Tax center: Airmen volunteer, provide free service

  • Published
  • By Senior Airman Katrina Heikkinen
  • 341st Missile Wing Public Affairs

"Malmstrom Tax center, this Sergeant Cobridge how can I help you?"

The tax-filing season is here, and for many, feelings of dread, stress and confusion follow suit. But year after year, a brave handful of Malmstrom Air Force Base Airmen make their way to the Grizzly Bend to prepare and file taxes for Airmen, retirees and dependents.

Open every weekday until April 15, the full-time center relies solely on Airmen to volunteer their time for two months every year.

"We're helping take care of families and young Airmen who don't make much money and helping them save a few bucks by providing this free service year after year," said Staff Sgt. Kimberly Cobridge, 341st Missile Wing legal office paralegal.

Although filing taxes at any age can be an overwhelming task, for junior enlisted Airmen filing for the first time, it can be an especially daunting experience, Corbridge said.

"For someone who is stressed out about getting their taxes done, I would tell them that yes, it can be a difficult and stressful process and there is a timeframe that they need to get it done by, but we're here to help them; we're here to walk them through it," Corbridge said. "Whether it's their first time or they're a retiree - just come in - we'll walk them through it. We'll explain why things are deducted and how they calculate the outcome. They don't necessarily have to know what they're doing on their own. There are people here to help and provide this free service."

To help make the filing process as smooth as possible, Airmen are interviewed upon arriving at the tax center. Airmen should bring proper tax documentation and expect appointments to take 20 minutes to one hour, but there are exceptions.

"The longest I've seen appointments last is two hours," Corbridge said. "Usually we schedule an hour, because that's usually a good guess of how much time one return will take. But there are sometimes little quirks and we try to fix it on the spot for them."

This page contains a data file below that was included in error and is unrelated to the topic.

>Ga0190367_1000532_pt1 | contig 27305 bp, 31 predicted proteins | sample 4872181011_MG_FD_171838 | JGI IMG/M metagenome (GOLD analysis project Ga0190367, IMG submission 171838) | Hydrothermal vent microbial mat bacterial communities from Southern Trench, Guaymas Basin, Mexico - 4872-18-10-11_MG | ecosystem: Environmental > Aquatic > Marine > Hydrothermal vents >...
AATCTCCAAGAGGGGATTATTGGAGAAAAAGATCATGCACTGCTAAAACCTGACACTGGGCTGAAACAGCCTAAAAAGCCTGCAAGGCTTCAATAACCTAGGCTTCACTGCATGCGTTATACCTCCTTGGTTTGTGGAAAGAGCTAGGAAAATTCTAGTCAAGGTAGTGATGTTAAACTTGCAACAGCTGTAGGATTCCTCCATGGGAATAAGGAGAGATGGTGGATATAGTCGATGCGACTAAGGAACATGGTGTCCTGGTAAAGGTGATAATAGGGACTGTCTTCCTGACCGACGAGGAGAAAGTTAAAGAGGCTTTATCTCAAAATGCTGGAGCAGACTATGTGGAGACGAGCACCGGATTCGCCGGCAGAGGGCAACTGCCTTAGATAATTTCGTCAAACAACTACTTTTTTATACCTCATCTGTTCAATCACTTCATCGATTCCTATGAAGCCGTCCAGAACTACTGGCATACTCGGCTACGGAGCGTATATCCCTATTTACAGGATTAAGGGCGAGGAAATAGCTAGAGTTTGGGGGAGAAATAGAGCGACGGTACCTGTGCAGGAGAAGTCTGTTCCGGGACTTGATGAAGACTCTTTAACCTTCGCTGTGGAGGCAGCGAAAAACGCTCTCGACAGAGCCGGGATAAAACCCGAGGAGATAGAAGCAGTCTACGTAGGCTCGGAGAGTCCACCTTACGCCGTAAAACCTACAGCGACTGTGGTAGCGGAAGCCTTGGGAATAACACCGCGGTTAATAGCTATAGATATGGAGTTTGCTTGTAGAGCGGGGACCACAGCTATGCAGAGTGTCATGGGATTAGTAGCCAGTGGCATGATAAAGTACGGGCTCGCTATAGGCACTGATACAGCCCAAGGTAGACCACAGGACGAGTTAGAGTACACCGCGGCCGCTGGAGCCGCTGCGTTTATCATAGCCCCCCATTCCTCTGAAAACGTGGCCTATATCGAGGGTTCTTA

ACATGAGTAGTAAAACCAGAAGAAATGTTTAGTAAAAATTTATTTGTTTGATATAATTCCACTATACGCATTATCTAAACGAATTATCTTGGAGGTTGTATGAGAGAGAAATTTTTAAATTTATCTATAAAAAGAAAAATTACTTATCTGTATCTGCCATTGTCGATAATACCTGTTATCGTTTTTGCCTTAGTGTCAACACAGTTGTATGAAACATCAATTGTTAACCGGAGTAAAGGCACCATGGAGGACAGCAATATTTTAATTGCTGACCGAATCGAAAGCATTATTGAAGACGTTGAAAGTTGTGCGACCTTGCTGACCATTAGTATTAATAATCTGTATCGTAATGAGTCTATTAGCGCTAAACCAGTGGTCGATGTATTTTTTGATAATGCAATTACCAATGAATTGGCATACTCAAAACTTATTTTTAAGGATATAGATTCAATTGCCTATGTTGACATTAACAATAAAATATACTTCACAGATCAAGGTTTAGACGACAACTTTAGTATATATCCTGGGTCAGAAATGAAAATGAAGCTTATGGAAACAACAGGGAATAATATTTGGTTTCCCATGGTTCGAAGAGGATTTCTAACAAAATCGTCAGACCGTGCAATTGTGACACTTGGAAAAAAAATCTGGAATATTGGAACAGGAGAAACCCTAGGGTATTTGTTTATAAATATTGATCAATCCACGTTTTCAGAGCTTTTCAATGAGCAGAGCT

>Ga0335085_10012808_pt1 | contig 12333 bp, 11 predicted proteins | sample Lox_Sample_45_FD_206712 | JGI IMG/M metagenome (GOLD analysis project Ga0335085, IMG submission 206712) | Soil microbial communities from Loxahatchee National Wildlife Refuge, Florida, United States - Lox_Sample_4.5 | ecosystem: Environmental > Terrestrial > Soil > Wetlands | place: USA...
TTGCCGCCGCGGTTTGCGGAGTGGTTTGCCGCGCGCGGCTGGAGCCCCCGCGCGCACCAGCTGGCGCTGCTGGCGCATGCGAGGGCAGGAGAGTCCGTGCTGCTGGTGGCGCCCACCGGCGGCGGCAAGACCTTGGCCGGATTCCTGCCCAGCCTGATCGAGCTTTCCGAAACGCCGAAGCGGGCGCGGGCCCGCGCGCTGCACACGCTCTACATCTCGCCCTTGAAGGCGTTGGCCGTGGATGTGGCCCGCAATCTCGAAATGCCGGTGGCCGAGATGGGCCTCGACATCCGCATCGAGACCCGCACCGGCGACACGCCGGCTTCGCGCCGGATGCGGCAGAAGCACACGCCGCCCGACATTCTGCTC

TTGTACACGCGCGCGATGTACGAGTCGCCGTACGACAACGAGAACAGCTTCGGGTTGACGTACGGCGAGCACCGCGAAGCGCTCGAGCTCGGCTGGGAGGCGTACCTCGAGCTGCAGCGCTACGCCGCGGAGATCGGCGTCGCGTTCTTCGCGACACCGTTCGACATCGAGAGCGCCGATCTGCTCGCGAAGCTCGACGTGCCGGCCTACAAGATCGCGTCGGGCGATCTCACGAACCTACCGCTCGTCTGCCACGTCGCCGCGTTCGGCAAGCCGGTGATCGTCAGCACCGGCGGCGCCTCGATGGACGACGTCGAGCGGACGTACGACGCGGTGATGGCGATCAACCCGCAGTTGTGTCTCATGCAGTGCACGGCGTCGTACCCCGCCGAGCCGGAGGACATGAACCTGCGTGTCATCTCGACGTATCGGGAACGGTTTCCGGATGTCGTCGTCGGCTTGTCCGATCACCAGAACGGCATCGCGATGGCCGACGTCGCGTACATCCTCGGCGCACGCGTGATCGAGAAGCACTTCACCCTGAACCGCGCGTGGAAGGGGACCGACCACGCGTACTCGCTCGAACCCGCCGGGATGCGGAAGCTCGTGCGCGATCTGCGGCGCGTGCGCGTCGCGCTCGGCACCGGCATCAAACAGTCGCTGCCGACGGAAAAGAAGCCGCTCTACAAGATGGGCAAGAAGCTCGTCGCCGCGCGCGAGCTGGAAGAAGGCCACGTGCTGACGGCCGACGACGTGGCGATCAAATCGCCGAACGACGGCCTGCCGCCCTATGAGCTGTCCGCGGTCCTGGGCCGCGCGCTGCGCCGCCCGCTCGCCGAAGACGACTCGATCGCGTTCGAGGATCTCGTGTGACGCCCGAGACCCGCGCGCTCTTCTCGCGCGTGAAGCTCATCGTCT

Although some may be reluctant to hand tax documents over to a stranger to file, all tax center volunteers are required to complete a week-long training class taught by an Internal Revenue Service representative and the legal office.

Filing hundreds of taxes may seem like a daunting task, but for Corbridge, years of experience working as a paralegal has taught her the significance of accuracy.

"As a paralegal, I started out working in military justice, so I wrote up Article 15s," she said. "Then I worked my way into courts. We do all the background work as far as the paperwork, setting up travel arrangements, trial counsel and defense council. We also set up the court room. They just moved me over to general law, which is mostly claims. I would say the majority of what we do is paperwork, which requires detailed, precise work."

"We're very thorough," Corbridge said. "We aim to give them an accurate account of what they'll be getting. We have different certification levels - basic, military, advanced and site coordinator - and there's always quality review being done on taxes before they are sent off to the IRS."

2nd Lt. Amy Bragg, 341st Comptroller Squadron deputy budget officer, is a returning volunteer at the Malmstrom tax center.

With a background in finance and a bachelor's degree in accounting, just as Bragg assists Airmen understand their federal tax statements, she also assists Airmen in helping them interpret their MyPay documents.

"I volunteer because I understand the frustration with paying for services I didn't fully understand," Bragg said. "In the tax center, we not only do your taxes, but we let you know how we did them and we explain the tax forms. I feel like I am helping people save money. Being a class A miser myself, I understand the issue with paying for someone to do something that I can do myself."

The tax center volunteers continue to aim to alleviate any unwanted stress by assisting Airmen during the tax-filing season.

"It makes me feel good to save people money," Corbridge said. "I know sometimes you get charged for just a form and I think it's a great service that we provide, especially for the military folks."

The tax center - located in the Grizzly Bend, Room 12 - is open Monday through Thursday from 8 to 11 a.m. and 1 to 4:30 p.m. and Friday from 8 to 11 a.m. There is also an evening time slot (for walk-ins only) on Tuesdays from 5 to 7 p.m. for Airmen unable to make it to the tax center during duty hours.

For more information, call the tax center at 731-2878.